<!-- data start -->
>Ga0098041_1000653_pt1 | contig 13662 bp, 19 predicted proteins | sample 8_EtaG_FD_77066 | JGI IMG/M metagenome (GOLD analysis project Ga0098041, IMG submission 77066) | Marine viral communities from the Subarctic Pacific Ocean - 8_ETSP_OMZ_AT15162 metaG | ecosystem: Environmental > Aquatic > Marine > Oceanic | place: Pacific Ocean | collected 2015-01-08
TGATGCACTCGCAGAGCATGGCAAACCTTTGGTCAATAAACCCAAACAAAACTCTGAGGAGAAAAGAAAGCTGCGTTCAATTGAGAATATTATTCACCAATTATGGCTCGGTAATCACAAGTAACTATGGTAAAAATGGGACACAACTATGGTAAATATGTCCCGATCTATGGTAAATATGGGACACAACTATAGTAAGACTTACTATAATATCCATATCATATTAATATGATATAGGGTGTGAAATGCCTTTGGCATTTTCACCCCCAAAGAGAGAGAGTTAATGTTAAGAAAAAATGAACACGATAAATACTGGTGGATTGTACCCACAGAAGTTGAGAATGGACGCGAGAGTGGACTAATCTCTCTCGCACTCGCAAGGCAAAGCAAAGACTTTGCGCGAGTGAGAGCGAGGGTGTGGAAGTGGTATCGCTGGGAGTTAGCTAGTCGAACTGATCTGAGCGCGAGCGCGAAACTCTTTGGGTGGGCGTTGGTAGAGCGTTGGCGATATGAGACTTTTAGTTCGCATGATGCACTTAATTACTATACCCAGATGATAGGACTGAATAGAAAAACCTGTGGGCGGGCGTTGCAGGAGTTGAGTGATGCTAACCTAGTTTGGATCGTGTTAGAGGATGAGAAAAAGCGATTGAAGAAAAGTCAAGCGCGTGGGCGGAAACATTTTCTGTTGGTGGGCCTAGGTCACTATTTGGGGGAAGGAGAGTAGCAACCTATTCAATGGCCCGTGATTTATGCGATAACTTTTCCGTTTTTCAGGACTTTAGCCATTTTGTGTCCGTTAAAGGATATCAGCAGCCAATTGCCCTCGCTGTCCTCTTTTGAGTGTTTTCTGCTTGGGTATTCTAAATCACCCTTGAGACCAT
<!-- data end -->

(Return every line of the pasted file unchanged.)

>Ga0098041_1000653_pt1 | contig 13662 bp, 19 predicted proteins | sample 8_EtaG_FD_77066 | JGI IMG/M metagenome (GOLD analysis project Ga0098041, IMG submission 77066) | Marine viral communities from the Subarctic Pacific Ocean - 8_ETSP_OMZ_AT15162 metaG | ecosystem: Environmental > Aquatic > Marine > Oceanic | place: Pacific Ocean | collected 2015-01-08
TGATGCACTCGCAGAGCATGGCAAACCTTTGGTCAATAAACCCAAACAAAACTCTGAGGAGAAAAGAAAGCTGCGTTCAATTGAGAATATTATTCACCAATTATGGCTCGGTAATCACAAGTAACTATGGTAAAAATGGGACACAACTATGGTAAATATGTCCCGATCTATGGTAAATATGGGACACAACTATAGTAAGACTTACTATAATATCCATATCATATTAATATGATATAGGGTGTGAAATGCCTTTGGCATTTTCACCCCCAAAGAGAGAGAGTTAATGTTAAGAAAAAATGAACACGATAAATACTGGTGGATTGTACCCACAGAAGTTGAGAATGGACGCGAGAGTGGACTAATCTCTCTCGCACTCGCAAGGCAAAGCAAAGACTTTGCGCGAGTGAGAGCGAGGGTGTGGAAGTGGTATCGCTGGGAGTTAGCTAGTCGAACTGATCTGAGCGCGAGCGCGAAACTCTTTGGGTGGGCGTTGGTAGAGCGTTGGCGATATGAGACTTTTAGTTCGCATGATGCACTTAATTACTATACCCAGATGATAGGACTGAATAGAAAAACCTGTGGGCGGGCGTTGCAGGAGTTGAGTGATGCTAACCTAGTTTGGATCGTGTTAGAGGATGAGAAAAAGCGATTGAAGAAAAGTCAAGCGCGTGGGCGGAAACATTTTCTGTTGGTGGGCCTAGGTCACTATTTGGGGGAAGGAGAGTAGCAACCTATTCAATGGCCCGTGATTTATGCGATAACTTTTCCGTTTTTCAGGACTTTAGCCATTTTGTGTCCGTTAAAGGATATCAGCAGCCAATTGCCCTCGCTGTCCTCTTTTGAGTGTTTTCTGCTTGGGTATTCTAAATCACCCTTGAGACCAT